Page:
Will the bull market come to an end on Oct. 9?
Oct. 9, for better and for worse, is a big date historically for the stock market.
Don’t laugh. It turns out that two of the most prominent market turning points of the last decade occurred on this very date.
The first was the beginning of the 2002-2007 bull market, which occurred on Oct. 9, 2002.
The Dow Jones Industrial Average (DJI:DJIA) on that date hit an intra-day low of 7,282.39, and the S&P 500 index (SNC:SPX) sank to 775.80 — more or less half the levels these indexes would rise to in five years’ time.
The second of those major turning points came as that 2002-2007 bull market was coming to an end. Believe it or not, its exact end was on — you guessed it — Oct. 9, 2007.
In the ensuing bear market, the Dow and the S&P 500 would each lose more than half their values.
You might think that there are almost impossibly low odds that two trend changes this momentous would occur on the very same day of the year….
A must-see report from a top technical trader
Now, I’m not in the ‘end of the world’ camp. Far from it. But my friend and excellent technician Richard Ross put out a note Friday that brought up some interesting points. (Click Charts to Embiggen)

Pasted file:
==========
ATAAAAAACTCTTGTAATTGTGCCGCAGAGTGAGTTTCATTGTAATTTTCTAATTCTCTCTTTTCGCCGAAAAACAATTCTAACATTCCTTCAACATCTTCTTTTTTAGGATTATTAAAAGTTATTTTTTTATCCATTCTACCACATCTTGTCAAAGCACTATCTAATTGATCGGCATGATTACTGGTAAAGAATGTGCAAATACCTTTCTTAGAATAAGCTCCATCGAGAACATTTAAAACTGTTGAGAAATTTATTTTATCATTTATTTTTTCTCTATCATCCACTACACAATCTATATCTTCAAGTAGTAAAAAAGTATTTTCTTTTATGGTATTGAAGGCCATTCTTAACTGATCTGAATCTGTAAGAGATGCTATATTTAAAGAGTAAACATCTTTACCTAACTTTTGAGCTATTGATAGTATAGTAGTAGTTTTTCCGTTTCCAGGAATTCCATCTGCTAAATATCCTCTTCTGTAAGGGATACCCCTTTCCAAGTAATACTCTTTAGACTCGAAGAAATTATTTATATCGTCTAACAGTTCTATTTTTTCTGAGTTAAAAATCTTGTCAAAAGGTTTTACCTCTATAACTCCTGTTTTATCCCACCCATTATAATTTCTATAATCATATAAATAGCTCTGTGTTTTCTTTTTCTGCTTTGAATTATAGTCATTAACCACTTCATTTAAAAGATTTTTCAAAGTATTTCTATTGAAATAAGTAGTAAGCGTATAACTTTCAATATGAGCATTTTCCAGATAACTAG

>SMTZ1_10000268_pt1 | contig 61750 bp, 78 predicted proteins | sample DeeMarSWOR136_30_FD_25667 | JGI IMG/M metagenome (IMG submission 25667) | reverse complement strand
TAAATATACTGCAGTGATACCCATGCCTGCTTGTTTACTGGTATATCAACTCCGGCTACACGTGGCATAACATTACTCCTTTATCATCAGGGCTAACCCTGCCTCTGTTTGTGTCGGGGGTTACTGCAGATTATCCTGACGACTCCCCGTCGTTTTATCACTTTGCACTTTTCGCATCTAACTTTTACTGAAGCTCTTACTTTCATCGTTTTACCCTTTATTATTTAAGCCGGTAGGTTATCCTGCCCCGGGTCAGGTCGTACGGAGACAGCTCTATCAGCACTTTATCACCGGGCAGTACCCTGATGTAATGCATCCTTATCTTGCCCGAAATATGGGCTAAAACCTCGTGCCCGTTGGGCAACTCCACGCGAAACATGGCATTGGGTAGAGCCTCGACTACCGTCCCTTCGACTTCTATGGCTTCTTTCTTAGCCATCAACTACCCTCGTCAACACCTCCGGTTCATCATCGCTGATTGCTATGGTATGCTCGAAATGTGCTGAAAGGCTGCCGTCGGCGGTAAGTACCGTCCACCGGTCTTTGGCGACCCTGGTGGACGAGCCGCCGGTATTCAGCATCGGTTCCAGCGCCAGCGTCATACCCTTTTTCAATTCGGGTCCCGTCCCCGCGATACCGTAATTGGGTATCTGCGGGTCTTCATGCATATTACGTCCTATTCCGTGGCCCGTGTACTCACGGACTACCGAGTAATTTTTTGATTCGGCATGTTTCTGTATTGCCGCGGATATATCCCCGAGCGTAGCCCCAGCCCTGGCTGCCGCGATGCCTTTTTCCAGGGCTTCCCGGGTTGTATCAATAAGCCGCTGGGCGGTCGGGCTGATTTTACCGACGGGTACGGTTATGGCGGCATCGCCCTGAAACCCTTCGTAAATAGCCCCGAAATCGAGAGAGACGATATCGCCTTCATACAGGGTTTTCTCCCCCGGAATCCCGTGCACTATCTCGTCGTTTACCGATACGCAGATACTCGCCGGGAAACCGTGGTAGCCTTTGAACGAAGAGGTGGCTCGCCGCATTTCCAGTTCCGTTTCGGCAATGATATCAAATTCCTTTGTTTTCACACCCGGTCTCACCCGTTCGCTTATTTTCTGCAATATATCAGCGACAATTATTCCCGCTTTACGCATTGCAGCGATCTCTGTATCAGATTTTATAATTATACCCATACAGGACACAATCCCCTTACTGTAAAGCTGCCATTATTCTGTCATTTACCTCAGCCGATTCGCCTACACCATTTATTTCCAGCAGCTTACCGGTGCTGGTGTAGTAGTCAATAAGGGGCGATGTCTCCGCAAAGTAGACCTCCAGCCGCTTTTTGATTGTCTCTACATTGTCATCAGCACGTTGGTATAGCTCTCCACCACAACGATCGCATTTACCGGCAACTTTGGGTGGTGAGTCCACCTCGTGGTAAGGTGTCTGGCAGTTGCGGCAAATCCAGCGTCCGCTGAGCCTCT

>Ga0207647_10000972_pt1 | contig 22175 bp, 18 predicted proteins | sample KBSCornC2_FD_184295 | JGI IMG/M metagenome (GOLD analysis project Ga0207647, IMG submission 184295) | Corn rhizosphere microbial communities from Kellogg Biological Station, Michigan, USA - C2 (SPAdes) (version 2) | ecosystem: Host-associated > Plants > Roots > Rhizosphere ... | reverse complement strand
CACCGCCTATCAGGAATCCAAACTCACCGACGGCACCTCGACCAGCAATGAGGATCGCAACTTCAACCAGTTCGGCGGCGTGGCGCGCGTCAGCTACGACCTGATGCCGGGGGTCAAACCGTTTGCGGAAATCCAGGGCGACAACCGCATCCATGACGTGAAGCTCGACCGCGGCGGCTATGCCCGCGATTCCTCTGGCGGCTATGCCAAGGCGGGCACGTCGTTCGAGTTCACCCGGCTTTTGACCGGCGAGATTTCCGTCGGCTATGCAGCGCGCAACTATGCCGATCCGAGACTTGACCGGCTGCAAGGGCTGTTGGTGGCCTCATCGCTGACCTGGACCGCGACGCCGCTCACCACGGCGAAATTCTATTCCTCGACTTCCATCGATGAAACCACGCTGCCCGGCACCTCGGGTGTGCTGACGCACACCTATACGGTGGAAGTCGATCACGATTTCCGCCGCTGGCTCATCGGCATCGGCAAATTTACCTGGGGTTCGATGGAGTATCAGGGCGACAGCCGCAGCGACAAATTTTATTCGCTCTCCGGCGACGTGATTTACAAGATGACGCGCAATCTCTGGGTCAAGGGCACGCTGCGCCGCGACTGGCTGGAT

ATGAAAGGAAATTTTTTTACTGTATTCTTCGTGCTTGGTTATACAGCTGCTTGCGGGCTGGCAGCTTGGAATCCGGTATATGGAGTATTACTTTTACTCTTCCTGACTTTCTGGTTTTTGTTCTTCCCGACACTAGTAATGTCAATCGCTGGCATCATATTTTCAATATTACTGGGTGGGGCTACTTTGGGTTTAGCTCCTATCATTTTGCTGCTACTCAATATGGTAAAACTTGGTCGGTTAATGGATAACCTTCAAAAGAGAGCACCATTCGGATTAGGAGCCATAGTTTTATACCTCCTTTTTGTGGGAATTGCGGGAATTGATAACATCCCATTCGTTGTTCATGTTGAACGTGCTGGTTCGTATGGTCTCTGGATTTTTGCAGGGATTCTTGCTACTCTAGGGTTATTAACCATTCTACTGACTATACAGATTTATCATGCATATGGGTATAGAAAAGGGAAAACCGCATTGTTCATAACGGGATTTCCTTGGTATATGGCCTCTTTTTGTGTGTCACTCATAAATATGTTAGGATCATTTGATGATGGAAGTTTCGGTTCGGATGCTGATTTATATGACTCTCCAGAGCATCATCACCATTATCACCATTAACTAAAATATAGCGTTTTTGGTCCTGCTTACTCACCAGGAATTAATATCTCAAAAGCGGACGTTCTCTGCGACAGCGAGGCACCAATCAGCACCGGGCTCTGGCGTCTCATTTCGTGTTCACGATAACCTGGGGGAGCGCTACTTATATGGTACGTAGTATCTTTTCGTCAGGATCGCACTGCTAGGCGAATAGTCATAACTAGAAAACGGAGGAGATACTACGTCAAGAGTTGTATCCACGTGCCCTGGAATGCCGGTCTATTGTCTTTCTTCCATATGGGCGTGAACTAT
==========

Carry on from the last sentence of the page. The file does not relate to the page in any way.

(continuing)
Ross thinks that a Euro breakdown here could, “Generate the most powerful ‘Global Sell Signal’ of our generation” (speaking of scaring the hell out of…
Greece’s creditors are still at loggerheads over how to tackle the country’s debt crisis, with the International Monetary Fund threatening to stop its financing unless the euro zone accepts debt restructuring worth tens of billions of euros to bring the country’s debt to a sustainable level, people with direct knowledge of the matter said Tuesday.
Greece is again expected to be among the top issues discussed at the IMF annual fall meetings in Tokyo, as Athens is fast running out of cash and euro-zone governments fear the political fallout from writing off as much as 50 billion euros ($65 billion) …
Global Recession Risk Rises
It added that the risk of further deterioration in the economic outlook was “considerable” and had increased.
From the latest NFIB Small Business Optimism index.
It’s not even part of the fiscal cliff discussion
Goldman’s Jan Hatzius takes the pulse of the economy, and mostly thinks things are getting a little better.
GDP is now back to tracking at 3.0%, which is hardly robust, but a bit better than where it’s been.
The jobs report was confusing and mixed…Hatzius sees reasons for optimism and pessimism in it.
But one thing he’s certain about is that the economy is almost guaranteed to suffer a fiscal hit in the near future, and that leaders in both parties don’t seem intent on avoiding it….
Solid red day across the board so far.
Italy is off 0.5%
Spain is down 0.7%.
Germany is down 0.5%
WSJ is reporting that Greek creditors are still at an impasse, and that appears to be adding to the risk-off-ness.
Merkel is in Athens today, so that will likely be a big topic of attention.
US futures are moderately lower.
In Asia, Japan fell 1%, while China rallied nearly 2%.
Out of nowhere, the market just dropped notably.
A Major Rally In Greece Collapsed
Here’s an intraday chart via Bloomberg.
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